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Case history

image A 49-year-old woman, established on palliative endocrine therapy for metastatic breast cancer, was admitted to hospital with shortness of breath. She had a medical history of breast surgery, adjuvant radiotherapy and adjuvant endocrine therapy with tamoxifen. Her disease progressed with nodal, mediastinal and pulmonary metastases after 3 years. She had documented bony metastases affecting the sternum. On admission she was noted to be hypotensive with a sinus tachycardia and hypoxia.

What is the differential diagnosis?

What are the appropriate investigations?

How should this patient be managed?

What is the differential diagnosis?

Shortness of breath is a common feature in patients with malignancy due to the primary tumour or metastases. It may also be due to:

  • thromboembolic event;

  • drug-related cardiac failure;

  • infection;

  • development of pleural or pericardial effusion;

  • anaemia.

In this case, the patient was also haemodynamically compromised. Additional clinical signs suggesting pericardial effusion are:

  • raised jugular venous pressure;

  • if cardiac tamponade is evident, presence of pulsus paradoxus (fall in inspiratory blood pressure >10 mmHg);

  • quiet or muffled heart sounds.

In most developed nations, the leading cause of pericardial effusion is idiopathic (50%); other common causes include infection (15–30%), iatrogenic (15–20%), connective tissue disease (5–15%) and cancer (15–20%).1 In the developing world, tuberculosis is the most common cause of pericardial effusion (>60%).2 Development of malignant pericardial effusion (MPE) is associated with poor prognosis and has been found to be the leading cause of cardiac tamponade in many tertiary care hospitals.3,4

The finding of pericardial effusion in a patient with known malignancy is commonly associated with metastatic spread but may also occur secondary to inflammation, infection, heart failure or complications of treatment.5 Patients with a history of thoracic radiotherapy may develop radiation-induced pericarditis with a pericardial effusion. Development of infectious or autoimmune pericardial effusions is occasionally seen in immunocompromised patients due to treatment of their malignancy.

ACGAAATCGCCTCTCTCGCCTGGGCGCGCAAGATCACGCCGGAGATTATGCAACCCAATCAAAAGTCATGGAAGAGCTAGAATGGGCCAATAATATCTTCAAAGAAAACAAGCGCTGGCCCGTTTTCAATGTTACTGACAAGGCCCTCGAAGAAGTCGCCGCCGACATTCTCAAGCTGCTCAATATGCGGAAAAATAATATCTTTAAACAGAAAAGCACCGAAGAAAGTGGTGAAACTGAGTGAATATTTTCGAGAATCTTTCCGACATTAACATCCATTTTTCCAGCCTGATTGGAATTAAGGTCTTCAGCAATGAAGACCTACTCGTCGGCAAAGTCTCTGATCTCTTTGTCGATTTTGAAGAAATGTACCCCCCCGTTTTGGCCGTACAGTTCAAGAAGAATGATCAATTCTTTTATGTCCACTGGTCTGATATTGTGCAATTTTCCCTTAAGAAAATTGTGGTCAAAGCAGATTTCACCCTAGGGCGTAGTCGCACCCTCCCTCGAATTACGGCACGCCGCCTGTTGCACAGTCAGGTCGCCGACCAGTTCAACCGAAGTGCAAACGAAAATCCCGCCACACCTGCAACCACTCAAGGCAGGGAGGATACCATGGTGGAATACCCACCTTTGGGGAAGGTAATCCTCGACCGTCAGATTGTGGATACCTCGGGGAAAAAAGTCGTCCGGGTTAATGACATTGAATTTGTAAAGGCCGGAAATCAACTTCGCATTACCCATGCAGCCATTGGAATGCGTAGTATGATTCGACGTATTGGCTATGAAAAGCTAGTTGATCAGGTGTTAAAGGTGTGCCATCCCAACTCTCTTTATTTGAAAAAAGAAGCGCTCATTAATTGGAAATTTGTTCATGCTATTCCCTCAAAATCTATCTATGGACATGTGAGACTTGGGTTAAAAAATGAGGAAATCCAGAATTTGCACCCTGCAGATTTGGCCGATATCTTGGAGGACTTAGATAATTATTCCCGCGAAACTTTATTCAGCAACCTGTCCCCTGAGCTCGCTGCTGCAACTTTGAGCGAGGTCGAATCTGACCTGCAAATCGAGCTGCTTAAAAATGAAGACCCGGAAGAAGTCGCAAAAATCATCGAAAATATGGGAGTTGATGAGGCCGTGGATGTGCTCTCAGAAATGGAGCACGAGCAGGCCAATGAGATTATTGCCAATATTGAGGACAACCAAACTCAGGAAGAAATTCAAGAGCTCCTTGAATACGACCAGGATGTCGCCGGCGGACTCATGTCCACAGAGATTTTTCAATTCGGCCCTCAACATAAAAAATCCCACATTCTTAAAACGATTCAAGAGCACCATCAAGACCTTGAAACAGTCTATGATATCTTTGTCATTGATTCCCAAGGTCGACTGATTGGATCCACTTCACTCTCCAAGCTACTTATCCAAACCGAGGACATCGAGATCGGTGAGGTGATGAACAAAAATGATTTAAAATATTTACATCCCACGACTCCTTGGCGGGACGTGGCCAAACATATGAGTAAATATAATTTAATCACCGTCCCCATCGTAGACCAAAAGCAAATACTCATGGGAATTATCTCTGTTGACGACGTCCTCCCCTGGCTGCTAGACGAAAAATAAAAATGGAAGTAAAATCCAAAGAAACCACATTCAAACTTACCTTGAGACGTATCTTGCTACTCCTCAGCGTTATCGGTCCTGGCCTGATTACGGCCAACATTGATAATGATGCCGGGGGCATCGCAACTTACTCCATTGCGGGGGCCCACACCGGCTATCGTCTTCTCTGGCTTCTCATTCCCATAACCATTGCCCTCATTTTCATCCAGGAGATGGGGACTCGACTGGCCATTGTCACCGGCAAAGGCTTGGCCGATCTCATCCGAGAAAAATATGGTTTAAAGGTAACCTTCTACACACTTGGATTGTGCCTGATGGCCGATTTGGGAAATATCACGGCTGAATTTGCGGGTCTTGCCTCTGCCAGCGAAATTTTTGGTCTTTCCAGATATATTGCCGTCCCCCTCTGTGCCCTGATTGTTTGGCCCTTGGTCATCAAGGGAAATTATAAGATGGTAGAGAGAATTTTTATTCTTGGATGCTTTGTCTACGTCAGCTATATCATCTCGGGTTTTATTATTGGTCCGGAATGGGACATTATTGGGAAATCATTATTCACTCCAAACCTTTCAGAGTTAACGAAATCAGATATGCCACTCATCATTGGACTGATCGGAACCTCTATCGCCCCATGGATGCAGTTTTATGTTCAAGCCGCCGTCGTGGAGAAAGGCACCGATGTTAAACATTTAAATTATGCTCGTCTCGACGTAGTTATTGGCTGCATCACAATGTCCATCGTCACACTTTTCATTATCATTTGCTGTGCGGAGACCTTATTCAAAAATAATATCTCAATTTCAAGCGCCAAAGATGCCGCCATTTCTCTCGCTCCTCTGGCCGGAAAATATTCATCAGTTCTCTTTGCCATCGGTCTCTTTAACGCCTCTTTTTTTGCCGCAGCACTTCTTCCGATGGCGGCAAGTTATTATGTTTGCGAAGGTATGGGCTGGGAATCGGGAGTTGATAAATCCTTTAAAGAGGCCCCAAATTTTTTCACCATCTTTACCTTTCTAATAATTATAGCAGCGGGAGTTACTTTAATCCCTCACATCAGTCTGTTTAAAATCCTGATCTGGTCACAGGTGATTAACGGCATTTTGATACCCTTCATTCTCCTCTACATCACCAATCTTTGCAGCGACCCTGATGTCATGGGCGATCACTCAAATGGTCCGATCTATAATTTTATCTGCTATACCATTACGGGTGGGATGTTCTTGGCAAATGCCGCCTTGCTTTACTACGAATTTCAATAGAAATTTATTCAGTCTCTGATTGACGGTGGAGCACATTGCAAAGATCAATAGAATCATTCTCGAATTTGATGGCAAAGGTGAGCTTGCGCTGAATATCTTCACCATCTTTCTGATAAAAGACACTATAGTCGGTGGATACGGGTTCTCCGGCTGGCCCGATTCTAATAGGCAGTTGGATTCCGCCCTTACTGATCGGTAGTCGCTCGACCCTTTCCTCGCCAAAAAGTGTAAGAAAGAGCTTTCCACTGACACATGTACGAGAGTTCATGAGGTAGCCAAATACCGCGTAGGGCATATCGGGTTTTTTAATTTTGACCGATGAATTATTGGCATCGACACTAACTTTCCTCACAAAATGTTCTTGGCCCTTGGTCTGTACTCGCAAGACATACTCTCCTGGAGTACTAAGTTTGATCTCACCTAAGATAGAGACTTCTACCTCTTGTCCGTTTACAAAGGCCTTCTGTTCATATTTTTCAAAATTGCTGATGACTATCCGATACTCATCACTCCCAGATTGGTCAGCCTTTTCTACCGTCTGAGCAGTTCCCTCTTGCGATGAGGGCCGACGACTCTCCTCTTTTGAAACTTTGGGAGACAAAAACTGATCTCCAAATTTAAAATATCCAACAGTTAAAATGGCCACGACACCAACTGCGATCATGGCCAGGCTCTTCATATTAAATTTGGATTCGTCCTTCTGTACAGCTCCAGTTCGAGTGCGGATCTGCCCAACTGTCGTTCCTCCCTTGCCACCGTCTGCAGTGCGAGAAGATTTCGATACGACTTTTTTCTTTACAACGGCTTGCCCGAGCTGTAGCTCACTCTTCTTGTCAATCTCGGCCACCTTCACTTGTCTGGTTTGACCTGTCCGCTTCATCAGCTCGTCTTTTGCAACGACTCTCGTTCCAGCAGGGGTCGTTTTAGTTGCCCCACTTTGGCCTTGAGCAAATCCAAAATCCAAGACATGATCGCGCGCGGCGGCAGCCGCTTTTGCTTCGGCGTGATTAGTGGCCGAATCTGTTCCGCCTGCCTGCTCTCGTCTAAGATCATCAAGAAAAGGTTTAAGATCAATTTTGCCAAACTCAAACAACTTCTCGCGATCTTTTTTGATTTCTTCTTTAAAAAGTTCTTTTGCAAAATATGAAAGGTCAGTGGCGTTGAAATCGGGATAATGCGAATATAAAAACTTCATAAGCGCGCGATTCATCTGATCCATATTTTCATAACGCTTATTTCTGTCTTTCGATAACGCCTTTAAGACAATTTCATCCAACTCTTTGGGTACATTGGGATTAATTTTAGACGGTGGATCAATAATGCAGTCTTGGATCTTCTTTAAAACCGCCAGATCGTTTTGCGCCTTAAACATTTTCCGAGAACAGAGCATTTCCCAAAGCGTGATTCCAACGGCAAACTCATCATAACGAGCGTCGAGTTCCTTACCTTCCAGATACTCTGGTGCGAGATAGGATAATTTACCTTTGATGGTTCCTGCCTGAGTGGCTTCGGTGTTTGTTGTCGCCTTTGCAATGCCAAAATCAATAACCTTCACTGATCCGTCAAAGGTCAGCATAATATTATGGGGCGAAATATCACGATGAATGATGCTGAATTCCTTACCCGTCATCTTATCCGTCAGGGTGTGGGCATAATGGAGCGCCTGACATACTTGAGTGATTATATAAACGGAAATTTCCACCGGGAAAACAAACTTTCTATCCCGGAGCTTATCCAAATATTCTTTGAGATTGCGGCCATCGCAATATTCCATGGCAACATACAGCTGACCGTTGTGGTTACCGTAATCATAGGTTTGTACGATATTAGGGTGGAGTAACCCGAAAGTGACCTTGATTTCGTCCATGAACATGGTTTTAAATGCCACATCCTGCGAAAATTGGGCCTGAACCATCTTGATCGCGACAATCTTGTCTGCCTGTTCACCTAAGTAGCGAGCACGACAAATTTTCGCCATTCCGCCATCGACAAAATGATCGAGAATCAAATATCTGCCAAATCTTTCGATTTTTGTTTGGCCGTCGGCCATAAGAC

What are the appropriate investigations?

The presence of a pericardial effusion may be suspected in cancer patients with any condition affecting the pericardium, including acute pericarditis. Other clues are recurrent and persistent fever, unilateral pleural effusion associated with haemodynamic compromise, or cardiomegaly on chest X-ray. Malignancies such as breast, lung or oesophageal cancer, metastatic melanoma, lymphoma and leukaemia are the most common underlying diagnosis.4,6,7 A full history of the duration of symptoms, along with the medical history and a clinical examination (including vital signs assessing the haemodynamic status) should be taken, after which an ECG, chest X-ray and full blood count with chemistry profile and renal function are required. Echocardiography is essential to establish the diagnosis and haemodynamic impact of the pericardial effusion and to check for concomitant heart disease or pericardial pathology. Echocardiography remains the key investigation; however, increasing use of CT and ...

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